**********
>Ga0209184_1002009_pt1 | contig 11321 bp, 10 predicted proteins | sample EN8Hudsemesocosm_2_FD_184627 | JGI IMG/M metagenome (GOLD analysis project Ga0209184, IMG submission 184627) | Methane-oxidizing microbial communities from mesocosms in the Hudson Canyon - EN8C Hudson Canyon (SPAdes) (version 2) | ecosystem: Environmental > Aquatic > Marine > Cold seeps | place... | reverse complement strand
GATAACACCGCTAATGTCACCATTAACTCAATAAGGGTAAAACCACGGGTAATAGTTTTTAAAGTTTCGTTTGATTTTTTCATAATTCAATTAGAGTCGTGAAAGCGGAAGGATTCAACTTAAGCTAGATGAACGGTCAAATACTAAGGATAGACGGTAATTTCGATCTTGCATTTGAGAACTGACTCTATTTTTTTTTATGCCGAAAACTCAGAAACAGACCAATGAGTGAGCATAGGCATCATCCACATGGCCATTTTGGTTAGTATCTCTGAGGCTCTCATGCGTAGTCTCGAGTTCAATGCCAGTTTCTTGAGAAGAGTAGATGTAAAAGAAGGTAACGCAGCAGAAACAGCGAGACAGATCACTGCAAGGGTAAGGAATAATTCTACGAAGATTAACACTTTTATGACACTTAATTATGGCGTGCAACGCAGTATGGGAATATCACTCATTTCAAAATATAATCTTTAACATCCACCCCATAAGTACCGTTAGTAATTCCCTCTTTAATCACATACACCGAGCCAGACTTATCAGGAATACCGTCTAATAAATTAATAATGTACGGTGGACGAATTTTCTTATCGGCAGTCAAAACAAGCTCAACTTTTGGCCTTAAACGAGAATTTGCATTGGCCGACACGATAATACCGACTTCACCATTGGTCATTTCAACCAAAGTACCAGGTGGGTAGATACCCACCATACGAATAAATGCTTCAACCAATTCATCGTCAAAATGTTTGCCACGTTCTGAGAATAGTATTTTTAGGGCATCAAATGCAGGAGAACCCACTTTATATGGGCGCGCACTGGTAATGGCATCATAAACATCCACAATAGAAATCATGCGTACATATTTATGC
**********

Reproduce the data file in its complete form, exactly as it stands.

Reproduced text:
>Ga0209184_1002009_pt1 | contig 11321 bp, 10 predicted proteins | sample EN8Hudsemesocosm_2_FD_184627 | JGI IMG/M metagenome (GOLD analysis project Ga0209184, IMG submission 184627) | Methane-oxidizing microbial communities from mesocosms in the Hudson Canyon - EN8C Hudson Canyon (SPAdes) (version 2) | ecosystem: Environmental > Aquatic > Marine > Cold seeps | place... | reverse complement strand
GATAACACCGCTAATGTCACCATTAACTCAATAAGGGTAAAACCACGGGTAATAGTTTTTAAAGTTTCGTTTGATTTTTTCATAATTCAATTAGAGTCGTGAAAGCGGAAGGATTCAACTTAAGCTAGATGAACGGTCAAATACTAAGGATAGACGGTAATTTCGATCTTGCATTTGAGAACTGACTCTATTTTTTTTTATGCCGAAAACTCAGAAACAGACCAATGAGTGAGCATAGGCATCATCCACATGGCCATTTTGGTTAGTATCTCTGAGGCTCTCATGCGTAGTCTCGAGTTCAATGCCAGTTTCTTGAGAAGAGTAGATGTAAAAGAAGGTAACGCAGCAGAAACAGCGAGACAGATCACTGCAAGGGTAAGGAATAATTCTACGAAGATTAACACTTTTATGACACTTAATTATGGCGTGCAACGCAGTATGGGAATATCACTCATTTCAAAATATAATCTTTAACATCCACCCCATAAGTACCGTTAGTAATTCCCTCTTTAATCACATACACCGAGCCAGACTTATCAGGAATACCGTCTAATAAATTAATAATGTACGGTGGACGAATTTTCTTATCGGCAGTCAAAACAAGCTCAACTTTTGGCCTTAAACGAGAATTTGCATTGGCCGACACGATAATACCGACTTCACCATTGGTCATTTCAACCAAAGTACCAGGTGGGTAGATACCCACCATACGAATAAATGCTTCAACCAATTCATCGTCAAAATGTTTGCCACGTTCTGAGAATAGTATTTTTAGGGCATCAAATGCAGGAGAACCCACTTTATATGGGCGCGCACTGGTAATGGCATCATAAACATCCACAATAGAAATCATGCGTACATATTTATGC